@named Pipe22 = SimplePipe(L=7.0);
push!(system, Pipe22);
@named Pipe23 = SimplePipe(L=3.0);
push!(system, Pipe23);
@named Pipe24 = SimplePipe(L=3.0);
push!(system, Pipe24);
@named Pipe25 = SimplePipe(L=2.0);
push!(system, Pipe25);
eqs = [
  connect(Pipe4.out, Pipe10.out,
  connect(Pipe7.out, Pipe9.out,
  connect(Pipe12.out, Pipe8.out,
  connect(Pipe13.out, Pipe14.out,
  connect(Pipe18.out, Pipe15.out,
  connect(Pipe19.out, Pipe20.out,
  connect(Pipe21.out, Pipe22.out,
  connect(Pipe23.out, Pipe24.out,
  connect(B.port, Pipe25.out)

3.2 Thermodynamic System

3.2.1 Math work

In a thermodynamic cycle system, there are several typical internal processes[moran2017engineering].

  • Isothermal Process:

  • Isobaric Process:

  • Isentropic Process:

  • Isometric Process:

The energy changes in these processes are ultimately reflected in the pressure, density, enthalpy, entropy, and temperature of the fluid. In the thermodynamic cycle, the external connection contains these 5 state variables.

When build a thermodynamic system, although governing equations for different internal processes can be used, there will always be some discrepancies between the theoretical equations and the real world. Therefore, when building a thermal system, we can take advantage of the scalability feature of ModelingToolkit—calling an external property library. Calling the property library can reduce the error of some theoretical calculations.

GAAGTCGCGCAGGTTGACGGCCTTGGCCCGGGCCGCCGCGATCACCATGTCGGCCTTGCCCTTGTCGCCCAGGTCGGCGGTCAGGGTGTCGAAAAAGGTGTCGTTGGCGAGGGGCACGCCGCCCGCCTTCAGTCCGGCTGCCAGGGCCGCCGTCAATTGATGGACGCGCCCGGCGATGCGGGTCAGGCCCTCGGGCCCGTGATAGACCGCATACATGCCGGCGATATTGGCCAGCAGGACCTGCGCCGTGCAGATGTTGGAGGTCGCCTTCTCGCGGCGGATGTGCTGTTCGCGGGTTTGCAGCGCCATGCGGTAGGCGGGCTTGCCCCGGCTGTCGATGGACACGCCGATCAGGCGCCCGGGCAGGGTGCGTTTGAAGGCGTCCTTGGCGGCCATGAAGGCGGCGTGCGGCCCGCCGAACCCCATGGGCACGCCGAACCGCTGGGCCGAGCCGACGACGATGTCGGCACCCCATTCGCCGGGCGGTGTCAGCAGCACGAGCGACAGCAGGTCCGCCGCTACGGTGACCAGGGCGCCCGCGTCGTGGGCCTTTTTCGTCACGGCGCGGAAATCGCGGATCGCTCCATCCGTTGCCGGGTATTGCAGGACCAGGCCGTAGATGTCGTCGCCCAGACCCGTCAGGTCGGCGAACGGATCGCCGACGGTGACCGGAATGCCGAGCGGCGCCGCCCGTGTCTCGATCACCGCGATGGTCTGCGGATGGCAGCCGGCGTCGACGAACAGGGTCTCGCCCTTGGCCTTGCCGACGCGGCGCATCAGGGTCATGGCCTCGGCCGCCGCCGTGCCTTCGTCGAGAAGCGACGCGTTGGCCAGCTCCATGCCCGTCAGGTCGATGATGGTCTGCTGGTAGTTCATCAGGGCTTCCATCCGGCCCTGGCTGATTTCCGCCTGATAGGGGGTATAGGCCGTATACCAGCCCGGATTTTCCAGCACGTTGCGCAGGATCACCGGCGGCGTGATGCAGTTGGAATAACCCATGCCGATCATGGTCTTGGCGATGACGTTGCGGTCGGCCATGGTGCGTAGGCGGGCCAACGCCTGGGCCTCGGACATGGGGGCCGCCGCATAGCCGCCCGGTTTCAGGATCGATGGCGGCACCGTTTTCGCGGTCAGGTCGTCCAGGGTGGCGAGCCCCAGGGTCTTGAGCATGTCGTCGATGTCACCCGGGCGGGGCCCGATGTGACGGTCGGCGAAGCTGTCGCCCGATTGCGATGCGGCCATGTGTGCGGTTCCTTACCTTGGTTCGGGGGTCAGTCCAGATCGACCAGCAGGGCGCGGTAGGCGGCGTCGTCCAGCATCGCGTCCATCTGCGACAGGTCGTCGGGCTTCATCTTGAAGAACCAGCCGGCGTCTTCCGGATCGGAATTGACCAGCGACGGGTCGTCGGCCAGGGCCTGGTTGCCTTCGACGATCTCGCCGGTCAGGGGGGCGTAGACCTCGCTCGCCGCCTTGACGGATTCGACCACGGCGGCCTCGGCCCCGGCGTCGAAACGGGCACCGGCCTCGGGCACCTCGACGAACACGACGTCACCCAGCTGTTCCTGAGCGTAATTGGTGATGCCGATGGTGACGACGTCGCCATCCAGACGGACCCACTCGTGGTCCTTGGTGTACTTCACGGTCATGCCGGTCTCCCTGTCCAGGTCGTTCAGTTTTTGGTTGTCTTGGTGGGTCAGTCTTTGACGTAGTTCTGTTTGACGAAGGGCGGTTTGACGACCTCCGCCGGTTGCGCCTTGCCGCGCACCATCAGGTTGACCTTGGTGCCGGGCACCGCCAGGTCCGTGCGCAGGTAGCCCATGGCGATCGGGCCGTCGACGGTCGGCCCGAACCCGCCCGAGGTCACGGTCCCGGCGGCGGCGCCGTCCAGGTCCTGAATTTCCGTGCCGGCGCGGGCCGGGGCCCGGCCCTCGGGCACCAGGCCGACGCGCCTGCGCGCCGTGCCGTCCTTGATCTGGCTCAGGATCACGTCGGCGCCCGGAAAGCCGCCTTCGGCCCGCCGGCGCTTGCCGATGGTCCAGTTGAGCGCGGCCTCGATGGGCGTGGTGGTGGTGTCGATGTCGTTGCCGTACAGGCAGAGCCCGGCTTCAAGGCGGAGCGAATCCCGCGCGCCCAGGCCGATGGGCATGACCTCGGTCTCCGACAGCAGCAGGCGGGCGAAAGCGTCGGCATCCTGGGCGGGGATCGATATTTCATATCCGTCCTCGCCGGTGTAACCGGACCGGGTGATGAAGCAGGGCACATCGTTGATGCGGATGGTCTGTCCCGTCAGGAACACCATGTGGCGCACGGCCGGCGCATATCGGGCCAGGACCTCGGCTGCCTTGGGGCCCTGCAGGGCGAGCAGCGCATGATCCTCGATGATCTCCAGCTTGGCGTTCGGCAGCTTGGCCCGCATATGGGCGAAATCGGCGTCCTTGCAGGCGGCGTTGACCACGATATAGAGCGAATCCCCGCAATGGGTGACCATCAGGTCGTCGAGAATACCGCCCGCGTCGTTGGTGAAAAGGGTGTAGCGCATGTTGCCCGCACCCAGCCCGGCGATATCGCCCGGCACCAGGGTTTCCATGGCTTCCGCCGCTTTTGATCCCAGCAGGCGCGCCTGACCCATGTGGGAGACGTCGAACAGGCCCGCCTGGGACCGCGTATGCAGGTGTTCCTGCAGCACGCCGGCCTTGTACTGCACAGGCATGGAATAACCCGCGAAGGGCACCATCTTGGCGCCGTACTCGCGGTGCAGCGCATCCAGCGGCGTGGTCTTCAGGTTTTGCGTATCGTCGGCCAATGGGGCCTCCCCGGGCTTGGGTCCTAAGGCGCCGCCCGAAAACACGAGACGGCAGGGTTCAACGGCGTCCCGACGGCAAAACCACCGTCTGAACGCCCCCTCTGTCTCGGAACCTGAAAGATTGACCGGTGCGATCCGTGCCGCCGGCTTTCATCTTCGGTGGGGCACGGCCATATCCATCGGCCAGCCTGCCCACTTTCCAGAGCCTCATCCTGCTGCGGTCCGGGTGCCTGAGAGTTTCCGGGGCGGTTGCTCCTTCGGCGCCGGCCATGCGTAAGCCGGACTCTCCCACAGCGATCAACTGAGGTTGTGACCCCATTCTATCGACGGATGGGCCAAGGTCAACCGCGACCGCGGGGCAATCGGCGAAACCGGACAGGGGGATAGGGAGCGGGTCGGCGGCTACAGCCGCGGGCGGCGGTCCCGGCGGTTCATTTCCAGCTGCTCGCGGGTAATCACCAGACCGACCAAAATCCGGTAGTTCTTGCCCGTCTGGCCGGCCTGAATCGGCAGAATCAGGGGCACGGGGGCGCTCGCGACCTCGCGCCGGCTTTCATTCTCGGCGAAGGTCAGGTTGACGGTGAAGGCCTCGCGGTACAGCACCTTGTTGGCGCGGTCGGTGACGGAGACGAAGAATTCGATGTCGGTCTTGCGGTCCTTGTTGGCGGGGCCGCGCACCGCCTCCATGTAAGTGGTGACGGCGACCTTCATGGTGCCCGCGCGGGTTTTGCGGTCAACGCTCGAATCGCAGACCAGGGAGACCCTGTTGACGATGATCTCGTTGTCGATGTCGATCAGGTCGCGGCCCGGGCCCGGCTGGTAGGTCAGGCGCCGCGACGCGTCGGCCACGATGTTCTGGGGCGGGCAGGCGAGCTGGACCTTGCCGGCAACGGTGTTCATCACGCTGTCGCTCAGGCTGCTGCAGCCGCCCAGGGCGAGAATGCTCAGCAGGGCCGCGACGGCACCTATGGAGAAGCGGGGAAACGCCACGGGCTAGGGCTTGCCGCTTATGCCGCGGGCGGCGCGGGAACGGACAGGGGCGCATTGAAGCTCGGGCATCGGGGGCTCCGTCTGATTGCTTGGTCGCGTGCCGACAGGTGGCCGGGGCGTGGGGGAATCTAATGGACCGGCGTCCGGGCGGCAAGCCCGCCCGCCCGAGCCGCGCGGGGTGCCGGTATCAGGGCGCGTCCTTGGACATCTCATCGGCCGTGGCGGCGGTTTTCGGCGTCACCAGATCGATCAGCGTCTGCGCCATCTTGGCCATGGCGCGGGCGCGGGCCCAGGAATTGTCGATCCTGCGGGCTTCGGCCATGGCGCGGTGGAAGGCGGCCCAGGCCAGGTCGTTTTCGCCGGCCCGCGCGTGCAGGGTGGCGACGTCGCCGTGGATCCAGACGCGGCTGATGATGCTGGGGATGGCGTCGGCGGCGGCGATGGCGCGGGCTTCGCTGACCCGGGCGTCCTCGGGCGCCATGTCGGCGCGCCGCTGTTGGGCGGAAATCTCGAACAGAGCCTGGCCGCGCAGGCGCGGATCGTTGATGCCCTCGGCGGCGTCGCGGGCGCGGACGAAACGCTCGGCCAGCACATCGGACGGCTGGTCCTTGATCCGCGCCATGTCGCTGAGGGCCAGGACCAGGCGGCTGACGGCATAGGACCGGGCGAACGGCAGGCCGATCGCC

Taking an isothermal process as an example, the state of the starting point of the process is known. The governing equation of its internal process is:

Then determine another state variable at the end of the process, the other states at the end can be obtained from two known states. Then there are the following 4 combinations:

Using the CoolProp property library, enter the two parameters on the left side of the equation, and we can get any parameter on the right side of the equation. Therefore, the internal equations can be replaced by the external CoolProp library.

3.2.2 Components and Systems

Taking the isenthalpic process as an example, the internal equation is:

If a parameter is given, the function choose_equations will automatically generate code that calls CoolProp through to get the values of other parameters.

function IsoenthalpyProcess(; name, inter_state=”Q_0”, fluid=”Water”)
    @assert inter_state != H IsoenthalpyProcess cant accept H. Please chose another state.”
    @named oneport = StreamPort()
    @unpack Δh, out = oneport
    eqs = [
        Δh ~ 0
    push!(eqs, chose_equations(out, inter_state, H”, fluid)…)
    return extend(ODESystem(eqs, t, [], []; name=name), oneport)

Consider the reheat cycle depicted in Figure3:

Figure 3: Reheat Rankine Cycle

The code is as follows. For more detailed, please check the code repository and documentation.

@named pump = IsentropicProcess(inter_state=”P”)
@named pump_P = DThermalStates(state=”P”, value=-1.0E5, u0=18.0E6)
@named boiler = IsobaricProcess(inter_state=”T”)
@named boiler_T = ThermalStates(state=”T”, value=550+ 273.15)
@named turbine = IsentropicProcess(inter_state=”P”)
@named turbine_P = ThermalStates(state=”P”, value=3.0e6)
@named reboiler = IsobaricProcess(inter_state=”T”)
@named reboiler_T = ThermalStates(state=”T”, value=450 + 273.15)